• The Future of Food course Capstone has students examine the food production in a region focusing on climate change, energy and water.
  • The Water: Science and Society course Capstone involves delving into the water problems of a large urban area.

Impact 2: Increasing the interdisciplinarity of general education courses

Traditionally general education geology courses have been highly disciplinary; take for instance a traditional physical geology, oceanography, or hazards course. All of the new Earth courses are interdisciplinary in nature following the general InTeGrate philosophy on sustainability education. This philosophy is centered on the principle that students need to understand how policy, law, business, and engineering relate to the hard science. Students need to understand the solutions to scientific problems from a scientific and social scientific angle.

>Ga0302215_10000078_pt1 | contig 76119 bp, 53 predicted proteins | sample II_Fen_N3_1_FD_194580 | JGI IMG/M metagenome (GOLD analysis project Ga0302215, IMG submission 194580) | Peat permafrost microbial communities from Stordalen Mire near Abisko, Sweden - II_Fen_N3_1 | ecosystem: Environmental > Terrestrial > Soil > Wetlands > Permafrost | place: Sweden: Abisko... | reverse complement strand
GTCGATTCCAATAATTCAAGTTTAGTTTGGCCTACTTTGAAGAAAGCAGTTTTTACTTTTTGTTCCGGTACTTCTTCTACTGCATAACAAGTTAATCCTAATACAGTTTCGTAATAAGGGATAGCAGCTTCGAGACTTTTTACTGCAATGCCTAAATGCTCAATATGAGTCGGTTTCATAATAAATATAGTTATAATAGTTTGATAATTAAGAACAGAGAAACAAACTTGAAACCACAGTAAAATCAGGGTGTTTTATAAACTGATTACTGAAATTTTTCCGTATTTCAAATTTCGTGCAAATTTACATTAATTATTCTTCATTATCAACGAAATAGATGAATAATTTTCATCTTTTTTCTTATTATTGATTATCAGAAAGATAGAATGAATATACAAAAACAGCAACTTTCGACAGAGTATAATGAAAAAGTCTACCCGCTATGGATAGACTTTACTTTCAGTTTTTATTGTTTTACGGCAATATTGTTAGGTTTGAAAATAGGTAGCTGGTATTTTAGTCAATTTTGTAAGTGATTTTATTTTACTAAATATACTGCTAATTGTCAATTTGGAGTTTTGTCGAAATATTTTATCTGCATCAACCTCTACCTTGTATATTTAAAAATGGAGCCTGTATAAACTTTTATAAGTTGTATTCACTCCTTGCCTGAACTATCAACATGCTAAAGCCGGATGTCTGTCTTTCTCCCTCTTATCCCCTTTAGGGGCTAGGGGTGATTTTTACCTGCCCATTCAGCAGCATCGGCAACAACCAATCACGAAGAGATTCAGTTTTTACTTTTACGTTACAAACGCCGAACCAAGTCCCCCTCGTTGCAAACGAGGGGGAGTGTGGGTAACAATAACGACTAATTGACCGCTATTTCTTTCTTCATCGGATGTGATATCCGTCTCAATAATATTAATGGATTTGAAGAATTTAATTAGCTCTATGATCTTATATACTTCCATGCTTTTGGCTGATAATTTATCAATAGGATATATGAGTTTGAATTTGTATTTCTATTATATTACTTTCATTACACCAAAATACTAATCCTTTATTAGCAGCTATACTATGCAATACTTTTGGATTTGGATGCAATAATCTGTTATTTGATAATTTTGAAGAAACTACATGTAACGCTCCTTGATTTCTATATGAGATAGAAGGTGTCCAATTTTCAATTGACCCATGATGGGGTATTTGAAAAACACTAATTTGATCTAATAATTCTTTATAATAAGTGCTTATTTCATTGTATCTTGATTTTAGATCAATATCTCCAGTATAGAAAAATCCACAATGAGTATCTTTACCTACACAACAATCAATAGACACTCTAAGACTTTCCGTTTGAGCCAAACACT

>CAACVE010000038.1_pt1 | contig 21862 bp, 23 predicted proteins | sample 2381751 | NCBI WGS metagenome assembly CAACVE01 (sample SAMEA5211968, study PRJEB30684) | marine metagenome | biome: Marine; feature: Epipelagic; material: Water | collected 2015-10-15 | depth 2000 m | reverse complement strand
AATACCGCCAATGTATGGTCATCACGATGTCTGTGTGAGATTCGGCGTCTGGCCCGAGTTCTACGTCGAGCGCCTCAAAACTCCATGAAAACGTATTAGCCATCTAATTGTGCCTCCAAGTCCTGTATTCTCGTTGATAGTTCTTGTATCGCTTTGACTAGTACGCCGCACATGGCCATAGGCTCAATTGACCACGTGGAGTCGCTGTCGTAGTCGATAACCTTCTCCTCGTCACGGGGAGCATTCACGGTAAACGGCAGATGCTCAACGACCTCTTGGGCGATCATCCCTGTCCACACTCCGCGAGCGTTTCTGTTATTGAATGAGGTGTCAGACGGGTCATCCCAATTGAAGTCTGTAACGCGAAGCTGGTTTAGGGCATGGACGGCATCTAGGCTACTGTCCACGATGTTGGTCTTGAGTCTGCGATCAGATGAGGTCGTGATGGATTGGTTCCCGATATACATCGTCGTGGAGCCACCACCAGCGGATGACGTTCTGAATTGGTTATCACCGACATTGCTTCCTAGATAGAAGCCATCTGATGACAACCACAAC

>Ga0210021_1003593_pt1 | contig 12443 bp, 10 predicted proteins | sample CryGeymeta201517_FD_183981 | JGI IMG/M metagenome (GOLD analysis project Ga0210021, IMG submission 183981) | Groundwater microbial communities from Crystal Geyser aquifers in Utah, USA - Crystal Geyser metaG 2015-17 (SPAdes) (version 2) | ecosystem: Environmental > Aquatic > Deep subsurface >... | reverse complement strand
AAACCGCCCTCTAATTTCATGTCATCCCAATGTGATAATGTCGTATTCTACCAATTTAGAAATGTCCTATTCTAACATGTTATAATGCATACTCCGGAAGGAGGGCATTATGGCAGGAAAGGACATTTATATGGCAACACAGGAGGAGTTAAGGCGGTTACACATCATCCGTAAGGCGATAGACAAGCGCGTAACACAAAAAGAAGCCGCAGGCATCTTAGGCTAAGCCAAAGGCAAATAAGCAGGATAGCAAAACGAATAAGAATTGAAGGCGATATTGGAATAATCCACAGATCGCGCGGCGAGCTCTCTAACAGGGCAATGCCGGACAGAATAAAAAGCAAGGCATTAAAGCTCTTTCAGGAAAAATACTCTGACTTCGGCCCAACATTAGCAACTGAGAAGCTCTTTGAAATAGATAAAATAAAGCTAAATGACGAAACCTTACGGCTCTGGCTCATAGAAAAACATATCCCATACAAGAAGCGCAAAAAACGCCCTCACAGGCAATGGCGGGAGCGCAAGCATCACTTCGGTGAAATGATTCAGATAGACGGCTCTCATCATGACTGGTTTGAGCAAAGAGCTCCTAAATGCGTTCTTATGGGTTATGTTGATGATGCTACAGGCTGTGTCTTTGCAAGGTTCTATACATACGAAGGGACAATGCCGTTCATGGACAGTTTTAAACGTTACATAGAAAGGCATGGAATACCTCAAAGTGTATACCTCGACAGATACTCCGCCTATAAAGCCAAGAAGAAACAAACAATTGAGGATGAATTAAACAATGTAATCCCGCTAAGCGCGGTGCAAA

For example in the Coastal Processes, Hazards, and Society course, we integrate an understanding of coastal processes and hazards with engineering and policy solutions to the hazards.

In the Future of Food course, we integrate an understanding of sustainability for agriculture with the challenges posed by food insecurity and modern diets to human health and well-being.

Increasing the interdisciplinary content of general education courses has two primary goals. The first is to increase the relevance to the diverse group of students who takes them and to possibly recruit more students into the geosciences. More broadly, however, our goal is to make students more aware of the broad range of issues that surround global change and how policy and engineering decisions are interwoven with the science.

Impact 3: Researching the impact of blended and online modes of delivery on student learning